Perusahaan Otomobil Nasional Bhd (International Directory of Company Histories)
Kawasan Perindustrian HICOM, Bat
Telephone: (+60) 3 511 1055
Fax: (+60) 3 511 1252
Web site: http://www.proton.com
Sales: RM 10.31 billion ($2.8 billion)(2002)
Stock Exchanges: Kuala Lumpur Stock Exchange
Ticker Symbol: PROT
NAIC: 336111 Automobile Manufacturing; 423110 Automobile and Other Motor Vehicle Merchant Wholesalers
Perusahaan Otomobil Nasional Bhd., better known as Proton, is Malaysia's largest manufacturer of automobiles, commanding as much as 65 percent of the domestic market. The company produces a full range of vehicle styles, from its popular Wira sedan to its own mini-van and sport utility models. While most of the company's car designs were previously based on re-branded models from its long-standing technical partner, Mitsubishi, in the 2000s Proton has begun developing its own technology in partnership with its 80 percent-controlled subsidiary Lotus, of U.K. sports and racing car fame. The addition of Lotus engineering and design technology has enabled Proton to reposition itself, at least for the export market, as a niche market player with a focus on the sporty, higher-end segment. Founded in 1985 under the auspices of Malaysian prime minister Mahathir Mohamad, Proton has long enjoyed protective trade barriers in its domestic market, with foreign imports taxed as high as 300 percent. With those barriers slated to come down at the beginning of 2005 as part of the AFTA free trade agreement, Proton has taken steps to boost its efficiency, including building a new, highly automated production facility with a capacity of up to 150,000 cars per year. The company is also looking to establish international manufacturing facilities, targeting Syria, Iran, and China. In addition to its domestic dominance, Proton has proven itself a strong competitor on the international scene as well, with sales in 50 countries, including much of Asia, the Middle East, the United Kingdom, and parts of continental Europe. Proton is listed on the Kuala Lumpur Stock Exchange. In 2003, the company's sales topped RM10 billion ($2.8 billion).
Homegrown Carmarker in the 1980s
Malaysia, like most of its neighbors, began a drive toward industrial development at the beginning of the 1980s in an effort to reduce the country's reliance on foreign-made imported products. Among the sectors targeted by Prime Minister Mahathir Mohamad for development was that of a domestic automobile industry. Rather than creating a domestic industry from scratch, however, Mahathir sought a partner with an established auto maker. In 1981, during a visit to the country by executives from Japan's Mitsubishi Corporation, Mahathir proposed the creation of a joint-venture to produce Mitsubishi-designed automobiles in Malaysia.
The drafting of the joint-venture project was turned over to government-owned Heavy Industries Corporation of Malaysia (HICOM), which began negotiations with Mitsubishi at the beginning of 1982. The government in the meantime drafted legislation, known as the National Car Project, which, in addition for providing for the creation of a new, domestic automotive industry, also put into place protective trade barriers, including import duties that reached as high as 300 percent on some foreign makes and models. By the end of that year, HICOM had reached a joint-venture agreement with Mitsubishi that gave the Japanese car maker a 30 percent stake in the new company.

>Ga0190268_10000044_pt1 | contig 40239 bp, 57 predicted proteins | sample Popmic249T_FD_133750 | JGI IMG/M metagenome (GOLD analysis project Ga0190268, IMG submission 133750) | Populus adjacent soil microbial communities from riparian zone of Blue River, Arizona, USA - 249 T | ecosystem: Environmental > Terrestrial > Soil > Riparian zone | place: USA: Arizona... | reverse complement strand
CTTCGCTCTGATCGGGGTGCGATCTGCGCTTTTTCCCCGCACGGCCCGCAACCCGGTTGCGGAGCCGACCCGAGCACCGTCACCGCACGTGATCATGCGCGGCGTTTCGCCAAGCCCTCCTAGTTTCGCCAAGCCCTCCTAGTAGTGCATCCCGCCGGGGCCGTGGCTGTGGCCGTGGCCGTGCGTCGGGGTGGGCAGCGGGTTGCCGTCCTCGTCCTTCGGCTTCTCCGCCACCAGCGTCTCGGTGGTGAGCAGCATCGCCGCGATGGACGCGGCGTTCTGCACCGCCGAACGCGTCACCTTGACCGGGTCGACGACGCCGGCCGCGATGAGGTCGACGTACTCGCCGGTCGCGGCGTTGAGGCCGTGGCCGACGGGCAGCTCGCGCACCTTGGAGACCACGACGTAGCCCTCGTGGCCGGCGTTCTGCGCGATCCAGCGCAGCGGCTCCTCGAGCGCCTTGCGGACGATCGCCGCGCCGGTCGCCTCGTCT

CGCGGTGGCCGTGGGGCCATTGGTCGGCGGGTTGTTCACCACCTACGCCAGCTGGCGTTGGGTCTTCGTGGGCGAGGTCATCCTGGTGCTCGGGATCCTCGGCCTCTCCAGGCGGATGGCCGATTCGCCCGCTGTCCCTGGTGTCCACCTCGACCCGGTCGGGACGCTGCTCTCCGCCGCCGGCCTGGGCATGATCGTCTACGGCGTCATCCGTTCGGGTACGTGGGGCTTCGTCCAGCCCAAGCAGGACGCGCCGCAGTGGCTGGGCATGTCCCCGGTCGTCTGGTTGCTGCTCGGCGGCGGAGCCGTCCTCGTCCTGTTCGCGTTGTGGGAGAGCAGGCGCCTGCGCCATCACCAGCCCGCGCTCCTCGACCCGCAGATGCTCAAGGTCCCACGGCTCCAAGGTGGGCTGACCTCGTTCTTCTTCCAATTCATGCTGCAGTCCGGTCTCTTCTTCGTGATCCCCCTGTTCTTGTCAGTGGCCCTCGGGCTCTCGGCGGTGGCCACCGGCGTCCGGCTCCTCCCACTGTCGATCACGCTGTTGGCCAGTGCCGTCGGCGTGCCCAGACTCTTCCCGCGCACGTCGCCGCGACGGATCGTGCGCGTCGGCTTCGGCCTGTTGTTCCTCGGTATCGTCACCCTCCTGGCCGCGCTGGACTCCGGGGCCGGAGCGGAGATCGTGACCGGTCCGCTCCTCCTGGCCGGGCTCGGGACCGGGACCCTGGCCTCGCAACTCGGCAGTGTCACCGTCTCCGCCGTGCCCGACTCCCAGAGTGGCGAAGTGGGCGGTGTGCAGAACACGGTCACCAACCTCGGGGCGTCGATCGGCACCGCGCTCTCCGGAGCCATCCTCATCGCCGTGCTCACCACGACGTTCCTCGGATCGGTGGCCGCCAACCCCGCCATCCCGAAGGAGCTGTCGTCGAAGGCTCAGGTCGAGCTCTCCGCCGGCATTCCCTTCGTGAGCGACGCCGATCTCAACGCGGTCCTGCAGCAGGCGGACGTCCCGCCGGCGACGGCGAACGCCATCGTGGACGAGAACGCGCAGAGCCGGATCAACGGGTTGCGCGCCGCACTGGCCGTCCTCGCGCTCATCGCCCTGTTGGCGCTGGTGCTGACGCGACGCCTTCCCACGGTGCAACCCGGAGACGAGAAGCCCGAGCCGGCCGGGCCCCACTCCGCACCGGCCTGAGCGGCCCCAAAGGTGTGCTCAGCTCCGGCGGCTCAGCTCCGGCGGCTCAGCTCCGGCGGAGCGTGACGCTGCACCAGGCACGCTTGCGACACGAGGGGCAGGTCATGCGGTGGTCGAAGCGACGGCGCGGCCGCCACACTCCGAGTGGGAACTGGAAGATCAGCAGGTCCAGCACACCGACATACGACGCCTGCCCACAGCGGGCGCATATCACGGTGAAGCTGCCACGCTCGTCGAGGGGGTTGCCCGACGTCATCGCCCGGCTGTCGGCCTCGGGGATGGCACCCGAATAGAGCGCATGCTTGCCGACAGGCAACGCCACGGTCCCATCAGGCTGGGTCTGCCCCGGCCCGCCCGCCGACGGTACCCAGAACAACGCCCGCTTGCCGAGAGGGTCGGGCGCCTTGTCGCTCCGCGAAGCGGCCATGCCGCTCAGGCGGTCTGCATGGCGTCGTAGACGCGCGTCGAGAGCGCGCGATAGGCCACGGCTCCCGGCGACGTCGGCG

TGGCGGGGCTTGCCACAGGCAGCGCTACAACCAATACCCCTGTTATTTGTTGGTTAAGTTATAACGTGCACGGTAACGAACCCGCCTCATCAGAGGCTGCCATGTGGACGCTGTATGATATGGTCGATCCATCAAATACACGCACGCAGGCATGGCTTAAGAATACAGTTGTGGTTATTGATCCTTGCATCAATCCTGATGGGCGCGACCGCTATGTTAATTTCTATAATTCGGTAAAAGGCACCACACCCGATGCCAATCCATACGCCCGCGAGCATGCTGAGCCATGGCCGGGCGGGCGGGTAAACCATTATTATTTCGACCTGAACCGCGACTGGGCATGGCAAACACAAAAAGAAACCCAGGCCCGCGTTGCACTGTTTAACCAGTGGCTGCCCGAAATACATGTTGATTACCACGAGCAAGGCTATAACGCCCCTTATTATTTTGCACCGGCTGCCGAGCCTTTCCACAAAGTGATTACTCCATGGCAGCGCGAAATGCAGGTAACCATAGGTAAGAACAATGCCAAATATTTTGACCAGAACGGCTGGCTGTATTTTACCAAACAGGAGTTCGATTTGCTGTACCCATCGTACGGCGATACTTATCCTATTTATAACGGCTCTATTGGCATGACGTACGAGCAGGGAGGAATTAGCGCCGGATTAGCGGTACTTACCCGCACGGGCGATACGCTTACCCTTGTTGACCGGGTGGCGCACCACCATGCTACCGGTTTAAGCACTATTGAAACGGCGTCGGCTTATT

Perusahaan Otomobil Nasional Bhd. was officially launched in May 1983. Construction began on the company's manufacturing facility, located at HICOM's Industrial Area in Shah Alam, in August that year. Completed in 1984, the plant, which used largely manual labor production techniques, boasted a capacity of 80,000 vehicles per year. The company took the country's symbol, the tiger, as its own, while adopting Proton as its brand name.
By May 1984, Proton had begun testing of a prototype, and, after holding a "Name the National Car" contest, gave its first car the name of Saga. That model was based on Mitsubishi's Lancer. While terms of the joint-venture agreement involved the transfer of technology that would enabled Proton to begin developing its own cars, the company's output in the mid-1990s remained based on Mitsubishi designs.
Proton launched the Saga commercially in July 1985, and, backed on the one hand by subsidized pricing policies and the other by the heavy trade barriers, quickly imposed itself as Malaysia's top car brand, with a 47 percent share of the market. Sales of Proton cars were handled primarily through a sister company, EON (Edaran Otomobil Nasional), formed in 1984. As EON built up its sales and marketing networks, Proton ramped up production. By 1987, the company had already built more than 50,000 automobiles.